I have an aperiodic signal of an s-shape in the time-domain that I would like to filter and calculate the derivative of using the FFT. The jump at the end of the s-shape has, of course, a strong influence on the obtained amplitude spectrum. I am trying to eliminate the influence of the jump without giving less weight to the beginning and the end of my measurement by applying a window function.

Hence, as a first shot in the dark, my idea was to "brute force" the signal to be periodic by mirroring the s-shape at the end of the measurement, yielding a "bell curve". This approach yielded significantly improved results in the filtered signal and achieved a good approximation for the derivative. I am quite glad that this approach works and it helped me make a lot of progress recently.

However, I am still puzzled about why this approach works in the first place. Shouldn't the mirroring operation on my input signal significantly influence the output? Is there a theoretical reason for this approach working that I have overlooked?

Thank you in advance for all your thoughts and explanations.

Edit: I included a simplified example of what I did to brute force the periodic signal. As can be observed, the orange curve (ideal measurement without measurement noise) has an s-shape and ends abruptly at a certain value. I mirrored the curve around its last value to force a periodic "bell curve".

enter image description here

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    $\begingroup$ Picture would help. Also: why do you want to use an FFT based differentiator instead of simple time domain one ? $\endgroup$
    – Hilmar
    Apr 30, 2021 at 11:26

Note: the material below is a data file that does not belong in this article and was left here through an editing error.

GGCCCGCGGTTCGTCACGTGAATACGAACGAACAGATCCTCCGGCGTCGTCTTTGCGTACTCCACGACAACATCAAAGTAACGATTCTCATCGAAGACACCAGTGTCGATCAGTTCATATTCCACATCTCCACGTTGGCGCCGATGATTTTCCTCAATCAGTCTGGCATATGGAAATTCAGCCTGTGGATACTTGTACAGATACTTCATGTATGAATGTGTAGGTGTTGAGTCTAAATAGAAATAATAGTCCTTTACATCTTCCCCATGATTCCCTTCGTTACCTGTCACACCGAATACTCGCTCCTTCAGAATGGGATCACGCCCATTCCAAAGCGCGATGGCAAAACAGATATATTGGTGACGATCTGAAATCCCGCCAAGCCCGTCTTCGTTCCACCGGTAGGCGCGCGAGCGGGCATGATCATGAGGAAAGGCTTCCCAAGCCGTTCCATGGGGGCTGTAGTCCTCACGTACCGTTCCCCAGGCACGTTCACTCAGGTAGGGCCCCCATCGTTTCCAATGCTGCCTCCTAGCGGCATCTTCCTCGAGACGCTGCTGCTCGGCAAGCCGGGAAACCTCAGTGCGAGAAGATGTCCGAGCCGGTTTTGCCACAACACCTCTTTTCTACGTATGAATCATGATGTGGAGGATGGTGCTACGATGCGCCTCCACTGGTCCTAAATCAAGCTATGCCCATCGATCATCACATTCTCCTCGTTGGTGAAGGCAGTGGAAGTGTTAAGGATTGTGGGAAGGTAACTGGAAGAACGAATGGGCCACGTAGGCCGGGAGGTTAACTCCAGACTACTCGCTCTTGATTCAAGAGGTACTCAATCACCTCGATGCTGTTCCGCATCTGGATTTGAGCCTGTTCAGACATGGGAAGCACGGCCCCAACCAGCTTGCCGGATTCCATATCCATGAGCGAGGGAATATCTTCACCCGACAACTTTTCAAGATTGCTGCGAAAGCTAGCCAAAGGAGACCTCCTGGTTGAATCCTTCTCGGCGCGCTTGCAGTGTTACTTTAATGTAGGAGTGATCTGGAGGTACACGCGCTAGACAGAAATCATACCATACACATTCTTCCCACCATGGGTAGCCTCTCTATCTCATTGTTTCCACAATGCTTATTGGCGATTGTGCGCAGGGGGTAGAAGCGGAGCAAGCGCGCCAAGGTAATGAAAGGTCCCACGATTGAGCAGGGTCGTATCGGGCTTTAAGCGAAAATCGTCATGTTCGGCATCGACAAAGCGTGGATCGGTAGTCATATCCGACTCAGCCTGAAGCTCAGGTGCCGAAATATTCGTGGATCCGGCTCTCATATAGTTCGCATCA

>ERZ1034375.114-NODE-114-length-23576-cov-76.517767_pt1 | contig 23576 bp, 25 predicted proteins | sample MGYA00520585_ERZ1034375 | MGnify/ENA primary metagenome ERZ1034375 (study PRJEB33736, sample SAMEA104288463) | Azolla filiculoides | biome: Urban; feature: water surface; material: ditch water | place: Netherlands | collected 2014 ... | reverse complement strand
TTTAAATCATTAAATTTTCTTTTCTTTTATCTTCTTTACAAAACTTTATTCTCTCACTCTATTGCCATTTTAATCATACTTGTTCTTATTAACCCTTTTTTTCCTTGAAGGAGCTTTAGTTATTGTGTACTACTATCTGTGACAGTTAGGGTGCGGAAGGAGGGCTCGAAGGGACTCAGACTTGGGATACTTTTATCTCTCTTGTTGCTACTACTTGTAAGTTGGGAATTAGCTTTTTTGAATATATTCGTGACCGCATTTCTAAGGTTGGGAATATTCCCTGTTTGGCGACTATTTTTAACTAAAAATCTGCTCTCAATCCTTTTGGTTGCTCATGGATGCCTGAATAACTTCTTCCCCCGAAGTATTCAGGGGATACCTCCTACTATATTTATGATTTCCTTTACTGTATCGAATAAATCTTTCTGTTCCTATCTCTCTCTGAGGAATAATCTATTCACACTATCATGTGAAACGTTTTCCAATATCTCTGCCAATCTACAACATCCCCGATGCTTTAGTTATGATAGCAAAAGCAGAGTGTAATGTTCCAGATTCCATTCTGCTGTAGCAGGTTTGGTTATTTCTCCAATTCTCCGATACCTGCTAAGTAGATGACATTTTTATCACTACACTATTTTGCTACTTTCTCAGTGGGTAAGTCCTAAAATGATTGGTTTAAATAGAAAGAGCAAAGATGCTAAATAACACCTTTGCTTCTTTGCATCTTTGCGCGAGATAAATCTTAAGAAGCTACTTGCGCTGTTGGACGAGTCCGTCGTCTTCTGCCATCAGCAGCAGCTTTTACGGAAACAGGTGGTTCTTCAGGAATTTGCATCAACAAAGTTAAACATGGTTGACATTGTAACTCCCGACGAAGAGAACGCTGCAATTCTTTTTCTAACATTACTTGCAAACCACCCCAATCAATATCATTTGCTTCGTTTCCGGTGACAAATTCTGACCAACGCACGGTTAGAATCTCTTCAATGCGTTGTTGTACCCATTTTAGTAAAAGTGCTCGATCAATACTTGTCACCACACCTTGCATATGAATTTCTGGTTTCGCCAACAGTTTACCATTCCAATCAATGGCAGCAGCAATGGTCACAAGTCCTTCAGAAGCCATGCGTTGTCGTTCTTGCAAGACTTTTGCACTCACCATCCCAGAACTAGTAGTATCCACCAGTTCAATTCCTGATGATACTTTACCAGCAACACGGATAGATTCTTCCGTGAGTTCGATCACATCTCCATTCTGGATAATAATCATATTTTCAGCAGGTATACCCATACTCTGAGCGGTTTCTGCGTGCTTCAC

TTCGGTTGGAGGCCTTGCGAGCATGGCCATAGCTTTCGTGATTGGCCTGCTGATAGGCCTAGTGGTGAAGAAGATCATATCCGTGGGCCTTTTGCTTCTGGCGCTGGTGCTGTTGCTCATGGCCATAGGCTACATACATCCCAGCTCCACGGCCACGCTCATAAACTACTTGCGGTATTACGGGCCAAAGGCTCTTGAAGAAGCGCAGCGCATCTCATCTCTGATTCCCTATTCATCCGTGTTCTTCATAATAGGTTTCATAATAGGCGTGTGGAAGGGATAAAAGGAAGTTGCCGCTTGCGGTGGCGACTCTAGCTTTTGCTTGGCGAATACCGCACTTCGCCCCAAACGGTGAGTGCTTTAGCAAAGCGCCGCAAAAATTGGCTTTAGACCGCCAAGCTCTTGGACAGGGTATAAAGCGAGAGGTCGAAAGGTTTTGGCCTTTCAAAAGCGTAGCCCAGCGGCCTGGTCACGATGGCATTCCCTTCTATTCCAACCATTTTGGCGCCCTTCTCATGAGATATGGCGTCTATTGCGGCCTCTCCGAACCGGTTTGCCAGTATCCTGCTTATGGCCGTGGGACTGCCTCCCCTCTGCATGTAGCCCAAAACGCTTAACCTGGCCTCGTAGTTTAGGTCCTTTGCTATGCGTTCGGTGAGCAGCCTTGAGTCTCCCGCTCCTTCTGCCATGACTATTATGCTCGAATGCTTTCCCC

• $\begingroup$ @Hilmar I added an image of what I did to force a periodic signal. I mainly want to use the FFT based differentiator because I would like to filter and take the derivative of the signal (in more or less) the same operation within the frequency domain. Further, I hoped that it could help me better understand the method in itself. To be honest, this is more of a gimmick than a strict necessity. $\endgroup$
    – pbaer
    Apr 30, 2021 at 15:07

1 Answer 1


Cascading the initial signal with it’s reverse does two notable things which facilitates the OP’s further processing:

First and most significantly it minimizes the end discontinuities which are visible by creating the equivalent periodic waveform. The Fourier Transform result for the finite duration waveform is equivalent to the transform for the same waveform periodically extended for all time (the non-zero Fourier results specifically). This visualization is useful to more intuitively understand the effect of the discontinuities in an equivalent continuous-time sampled context: very high frequency components are needed to transition in a very short period of time; these high frequency components alias back to lower frequencies for a sampled system and we can see the result as “spectral leakage”).

Second, as a note of interest, it creates a linear phase response in frequency. This is similar but not identical to the cascade of any FIR filter with its reverse filter: the resulting coefficients after the convolution of the two will be symmetric and the frequency response will be linear phase with a magnitude response as the cascade of the two filters (thus having a “squared magnitude” response). Consider if t=0 were at the center of the resulting mirrored time domain signal: the resulting frequency domain signal as the Fourier Transform would be real (symmetric about the vertical axis at t=0 in the time domain, or f=0 in the frequency domain will always be real in the other domain). By then shifting it to a later time as a causal signal, instead of being real in frequency, the resulting response with the exact same magnitude has an additional linear phase added but is otherwise not changed (a linear phase in frequency is a fixed delay in time). An example of this that may be more intuitive is a similar example in the frequency domain and how the time domain would be real because of the symmetry: Consider $2\cos(\omega t)$ which is a real time domain signal and has two symmetric impulses in the frequency domain at $\pm \omega$, (and we see this with Euler’s formula with $2\cos(\omega t)= e^{j \omega t} + e^{-j \omega t}$). With just one of those frequency domain impulses at $+\omega$, the time domain waveform would be complex and given as $e^{j \omega t}$.